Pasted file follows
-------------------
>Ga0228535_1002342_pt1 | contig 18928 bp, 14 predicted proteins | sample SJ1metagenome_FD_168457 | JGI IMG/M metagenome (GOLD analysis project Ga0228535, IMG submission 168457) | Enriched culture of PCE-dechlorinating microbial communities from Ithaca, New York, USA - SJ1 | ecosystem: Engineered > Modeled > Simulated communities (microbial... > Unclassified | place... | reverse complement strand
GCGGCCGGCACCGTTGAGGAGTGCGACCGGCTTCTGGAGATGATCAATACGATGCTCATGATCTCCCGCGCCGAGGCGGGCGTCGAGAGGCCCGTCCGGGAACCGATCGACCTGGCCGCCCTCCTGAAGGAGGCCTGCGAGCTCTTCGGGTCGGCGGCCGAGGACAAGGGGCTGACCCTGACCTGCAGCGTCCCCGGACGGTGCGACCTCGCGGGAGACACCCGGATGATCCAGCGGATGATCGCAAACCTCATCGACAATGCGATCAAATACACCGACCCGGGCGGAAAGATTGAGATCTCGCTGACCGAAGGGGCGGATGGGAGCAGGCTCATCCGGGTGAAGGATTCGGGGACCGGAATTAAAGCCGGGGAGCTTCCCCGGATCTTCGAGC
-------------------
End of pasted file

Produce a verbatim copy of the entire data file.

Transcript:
>Ga0228535_1002342_pt1 | contig 18928 bp, 14 predicted proteins | sample SJ1metagenome_FD_168457 | JGI IMG/M metagenome (GOLD analysis project Ga0228535, IMG submission 168457) | Enriched culture of PCE-dechlorinating microbial communities from Ithaca, New York, USA - SJ1 | ecosystem: Engineered > Modeled > Simulated communities (microbial... > Unclassified | place... | reverse complement strand
GCGGCCGGCACCGTTGAGGAGTGCGACCGGCTTCTGGAGATGATCAATACGATGCTCATGATCTCCCGCGCCGAGGCGGGCGTCGAGAGGCCCGTCCGGGAACCGATCGACCTGGCCGCCCTCCTGAAGGAGGCCTGCGAGCTCTTCGGGTCGGCGGCCGAGGACAAGGGGCTGACCCTGACCTGCAGCGTCCCCGGACGGTGCGACCTCGCGGGAGACACCCGGATGATCCAGCGGATGATCGCAAACCTCATCGACAATGCGATCAAATACACCGACCCGGGCGGAAAGATTGAGATCTCGCTGACCGAAGGGGCGGATGGGAGCAGGCTCATCCGGGTGAAGGATTCGGGGACCGGAATTAAAGCCGGGGAGCTTCCCCGGATCTTCGAGC